FiringSquad: What are the dev team's favorite weapons to use in the game?
Matthew Karch: I’ve always been partial to the KP-HellRazer, the incendiary bullet-spitting Uzi that actually ignites enemies on impact. Its secondary fire is a flamethrower that causes just as much chaos, plus if you wave it over a metal surface, will leave little bubbled craters all over the place!
Another favorite is the MagCannon – the futuristic Imperial weapon that fires concentrated bolts of magnesium in arcs that respond to real gravity. The MagCannon is great because of the way it can be exploited – if an enemy is entrenched behind some cover, you can shoot a bolt over the object and drop the projectile down onto his head. The alternate fire is a charged-up blast that instantly eviscerates whoever it comes into contact with, definitely not a weapon to be trifled with.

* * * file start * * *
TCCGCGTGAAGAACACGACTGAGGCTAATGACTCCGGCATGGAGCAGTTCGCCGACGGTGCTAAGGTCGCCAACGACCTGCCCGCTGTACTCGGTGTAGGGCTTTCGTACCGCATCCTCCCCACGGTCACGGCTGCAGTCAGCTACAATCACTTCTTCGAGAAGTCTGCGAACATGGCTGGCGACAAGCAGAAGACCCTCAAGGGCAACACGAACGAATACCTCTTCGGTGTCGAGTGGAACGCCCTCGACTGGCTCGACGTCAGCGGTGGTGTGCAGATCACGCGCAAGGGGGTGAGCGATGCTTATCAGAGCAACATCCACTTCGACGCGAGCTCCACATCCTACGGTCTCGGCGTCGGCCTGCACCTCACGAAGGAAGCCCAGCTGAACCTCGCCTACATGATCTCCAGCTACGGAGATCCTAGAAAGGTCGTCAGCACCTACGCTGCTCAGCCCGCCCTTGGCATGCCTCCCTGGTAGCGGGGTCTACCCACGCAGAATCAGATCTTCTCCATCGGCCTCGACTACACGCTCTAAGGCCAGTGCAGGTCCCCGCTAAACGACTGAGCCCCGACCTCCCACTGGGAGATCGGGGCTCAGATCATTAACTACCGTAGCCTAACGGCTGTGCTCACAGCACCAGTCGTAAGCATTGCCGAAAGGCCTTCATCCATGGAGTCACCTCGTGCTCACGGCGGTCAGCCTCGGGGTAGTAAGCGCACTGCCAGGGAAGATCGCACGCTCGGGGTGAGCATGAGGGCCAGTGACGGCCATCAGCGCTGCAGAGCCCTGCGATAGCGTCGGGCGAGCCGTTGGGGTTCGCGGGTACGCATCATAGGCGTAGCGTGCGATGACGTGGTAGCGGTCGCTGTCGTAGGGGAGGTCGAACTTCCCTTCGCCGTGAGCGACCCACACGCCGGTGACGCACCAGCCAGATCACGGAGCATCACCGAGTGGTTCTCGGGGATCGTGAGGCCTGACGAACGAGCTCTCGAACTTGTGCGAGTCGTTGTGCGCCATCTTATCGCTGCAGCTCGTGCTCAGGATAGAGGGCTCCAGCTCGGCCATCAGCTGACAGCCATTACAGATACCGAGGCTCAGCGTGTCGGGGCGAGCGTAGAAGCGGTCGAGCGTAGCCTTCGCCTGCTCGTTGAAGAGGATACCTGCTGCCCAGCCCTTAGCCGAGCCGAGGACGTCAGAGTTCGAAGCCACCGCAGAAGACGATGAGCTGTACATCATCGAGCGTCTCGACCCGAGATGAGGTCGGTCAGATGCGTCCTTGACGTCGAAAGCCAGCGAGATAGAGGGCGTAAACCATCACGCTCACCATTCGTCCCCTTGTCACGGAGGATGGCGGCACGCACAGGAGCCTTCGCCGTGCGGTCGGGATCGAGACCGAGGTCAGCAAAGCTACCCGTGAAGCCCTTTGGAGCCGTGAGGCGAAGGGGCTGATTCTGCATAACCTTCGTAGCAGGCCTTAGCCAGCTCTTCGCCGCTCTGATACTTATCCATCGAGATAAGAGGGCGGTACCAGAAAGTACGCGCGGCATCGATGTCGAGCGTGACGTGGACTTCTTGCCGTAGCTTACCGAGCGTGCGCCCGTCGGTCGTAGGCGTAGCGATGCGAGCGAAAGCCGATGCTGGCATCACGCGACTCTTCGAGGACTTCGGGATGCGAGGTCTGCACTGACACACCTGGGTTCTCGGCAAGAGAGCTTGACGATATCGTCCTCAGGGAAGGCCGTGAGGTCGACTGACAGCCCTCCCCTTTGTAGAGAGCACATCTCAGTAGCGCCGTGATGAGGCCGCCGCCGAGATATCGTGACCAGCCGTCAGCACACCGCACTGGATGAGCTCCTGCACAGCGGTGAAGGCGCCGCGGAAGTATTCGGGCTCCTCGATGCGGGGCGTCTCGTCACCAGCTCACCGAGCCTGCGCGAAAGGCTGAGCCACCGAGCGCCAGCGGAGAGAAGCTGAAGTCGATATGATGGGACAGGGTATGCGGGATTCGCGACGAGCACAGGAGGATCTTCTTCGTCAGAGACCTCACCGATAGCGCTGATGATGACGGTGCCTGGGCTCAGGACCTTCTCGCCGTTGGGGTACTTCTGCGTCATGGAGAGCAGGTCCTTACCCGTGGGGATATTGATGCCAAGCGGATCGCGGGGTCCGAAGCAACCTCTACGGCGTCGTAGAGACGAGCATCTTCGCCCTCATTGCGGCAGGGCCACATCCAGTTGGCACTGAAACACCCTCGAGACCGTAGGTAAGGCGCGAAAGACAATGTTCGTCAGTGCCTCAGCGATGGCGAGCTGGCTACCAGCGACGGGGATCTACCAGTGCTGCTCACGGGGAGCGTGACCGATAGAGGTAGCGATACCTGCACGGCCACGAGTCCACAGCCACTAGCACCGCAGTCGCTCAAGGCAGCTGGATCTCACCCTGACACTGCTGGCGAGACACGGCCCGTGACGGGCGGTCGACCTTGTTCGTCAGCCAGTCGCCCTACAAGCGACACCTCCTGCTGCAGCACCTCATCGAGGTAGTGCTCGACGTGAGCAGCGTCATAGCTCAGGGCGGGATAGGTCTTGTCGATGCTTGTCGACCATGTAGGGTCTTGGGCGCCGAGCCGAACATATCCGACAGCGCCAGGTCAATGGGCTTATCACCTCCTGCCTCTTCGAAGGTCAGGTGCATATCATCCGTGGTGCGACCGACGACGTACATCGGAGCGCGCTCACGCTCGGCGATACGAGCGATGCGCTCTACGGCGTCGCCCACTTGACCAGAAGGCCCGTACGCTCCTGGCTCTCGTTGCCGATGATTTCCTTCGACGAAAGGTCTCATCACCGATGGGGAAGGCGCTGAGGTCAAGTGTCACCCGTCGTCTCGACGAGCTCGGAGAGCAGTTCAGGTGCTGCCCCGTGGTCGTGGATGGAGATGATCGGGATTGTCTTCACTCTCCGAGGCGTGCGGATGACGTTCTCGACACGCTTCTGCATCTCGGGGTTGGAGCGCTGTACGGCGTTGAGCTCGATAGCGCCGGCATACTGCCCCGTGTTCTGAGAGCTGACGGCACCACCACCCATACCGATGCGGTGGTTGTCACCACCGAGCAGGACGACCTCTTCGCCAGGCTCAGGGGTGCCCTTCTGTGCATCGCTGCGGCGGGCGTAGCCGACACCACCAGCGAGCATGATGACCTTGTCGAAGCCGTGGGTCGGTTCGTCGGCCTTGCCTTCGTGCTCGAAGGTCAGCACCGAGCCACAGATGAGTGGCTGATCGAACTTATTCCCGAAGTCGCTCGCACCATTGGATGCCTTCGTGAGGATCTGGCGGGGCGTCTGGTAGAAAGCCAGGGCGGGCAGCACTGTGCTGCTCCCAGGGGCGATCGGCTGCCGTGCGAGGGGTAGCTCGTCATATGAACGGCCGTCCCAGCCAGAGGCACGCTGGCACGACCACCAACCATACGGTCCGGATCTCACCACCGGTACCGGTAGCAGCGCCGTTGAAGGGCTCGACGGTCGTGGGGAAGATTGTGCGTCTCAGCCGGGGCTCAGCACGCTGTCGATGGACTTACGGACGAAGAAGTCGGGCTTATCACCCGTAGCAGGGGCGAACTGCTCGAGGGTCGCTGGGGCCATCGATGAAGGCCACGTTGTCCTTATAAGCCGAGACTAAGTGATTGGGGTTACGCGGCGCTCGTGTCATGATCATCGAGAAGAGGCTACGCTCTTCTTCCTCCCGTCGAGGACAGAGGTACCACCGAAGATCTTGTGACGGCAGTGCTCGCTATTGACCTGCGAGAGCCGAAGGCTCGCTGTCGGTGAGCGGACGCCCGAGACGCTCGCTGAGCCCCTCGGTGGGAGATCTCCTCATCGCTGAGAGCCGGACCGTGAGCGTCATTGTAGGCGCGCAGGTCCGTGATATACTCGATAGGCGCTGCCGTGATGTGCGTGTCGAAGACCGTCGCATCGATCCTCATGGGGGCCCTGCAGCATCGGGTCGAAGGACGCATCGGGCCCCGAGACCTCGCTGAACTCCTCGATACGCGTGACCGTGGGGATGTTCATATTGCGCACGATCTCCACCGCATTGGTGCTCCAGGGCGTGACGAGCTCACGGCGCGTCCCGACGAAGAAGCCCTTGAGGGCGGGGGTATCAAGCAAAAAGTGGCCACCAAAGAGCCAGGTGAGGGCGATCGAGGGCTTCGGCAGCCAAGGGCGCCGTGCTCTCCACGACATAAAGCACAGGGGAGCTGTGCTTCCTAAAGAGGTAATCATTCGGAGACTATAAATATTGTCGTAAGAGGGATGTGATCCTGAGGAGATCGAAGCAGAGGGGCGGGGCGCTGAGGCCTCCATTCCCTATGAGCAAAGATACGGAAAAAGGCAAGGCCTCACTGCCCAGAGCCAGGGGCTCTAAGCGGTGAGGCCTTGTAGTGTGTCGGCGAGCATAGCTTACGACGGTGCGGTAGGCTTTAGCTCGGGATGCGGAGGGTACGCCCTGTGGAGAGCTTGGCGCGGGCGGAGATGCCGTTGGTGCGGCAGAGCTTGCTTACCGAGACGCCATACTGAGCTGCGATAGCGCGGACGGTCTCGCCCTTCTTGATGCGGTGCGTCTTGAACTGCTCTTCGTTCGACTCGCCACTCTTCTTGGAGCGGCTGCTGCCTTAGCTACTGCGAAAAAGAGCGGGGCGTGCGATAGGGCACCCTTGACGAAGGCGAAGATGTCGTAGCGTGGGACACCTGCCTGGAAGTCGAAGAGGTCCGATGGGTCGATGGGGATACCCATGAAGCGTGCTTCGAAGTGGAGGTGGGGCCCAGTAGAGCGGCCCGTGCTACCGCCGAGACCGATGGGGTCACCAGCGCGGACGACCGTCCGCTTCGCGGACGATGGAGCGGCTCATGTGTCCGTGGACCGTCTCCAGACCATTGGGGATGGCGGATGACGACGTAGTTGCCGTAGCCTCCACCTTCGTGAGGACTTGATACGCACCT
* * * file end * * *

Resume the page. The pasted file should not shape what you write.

FiringSquad: What else do you think will catch the player's eye while playing Timeshift?
Matthew Karch: We’ve definitely carved out our own corner of the FPS market. TimeShift’s decidedly unique feel can be attributed to a few elements: an original aesthetic that’s a unique mixture of futuristic steam-punk with a shot of alternate-reality gritty realism, and our own proprietary engine that brings it to life. The risks and rewards of building your own engine from scratch are definitely something to think about, especially if you’re a newer studio like Saber. After thinking long and hard about it we decided to go with our own, the Saber 3D engine, and after putting in the work, I can say it’s definitely been the right choice. The engine is easily as capable as the best 3rd party tech that is available for license.
Aside from graphics and atmosphere, gamers are going to be surprised by the versatility and sheer playfulness of the time powers. We’ve built some special routines into the game dealing with the powers that hopefully everyone will discover, but we’re still finding new things – I’m still experimenting with what you can do, pushing the limits to come up with new situations! Once it’s released to the hardcore audience, there’s no telling what insane scenarios will be uncovered.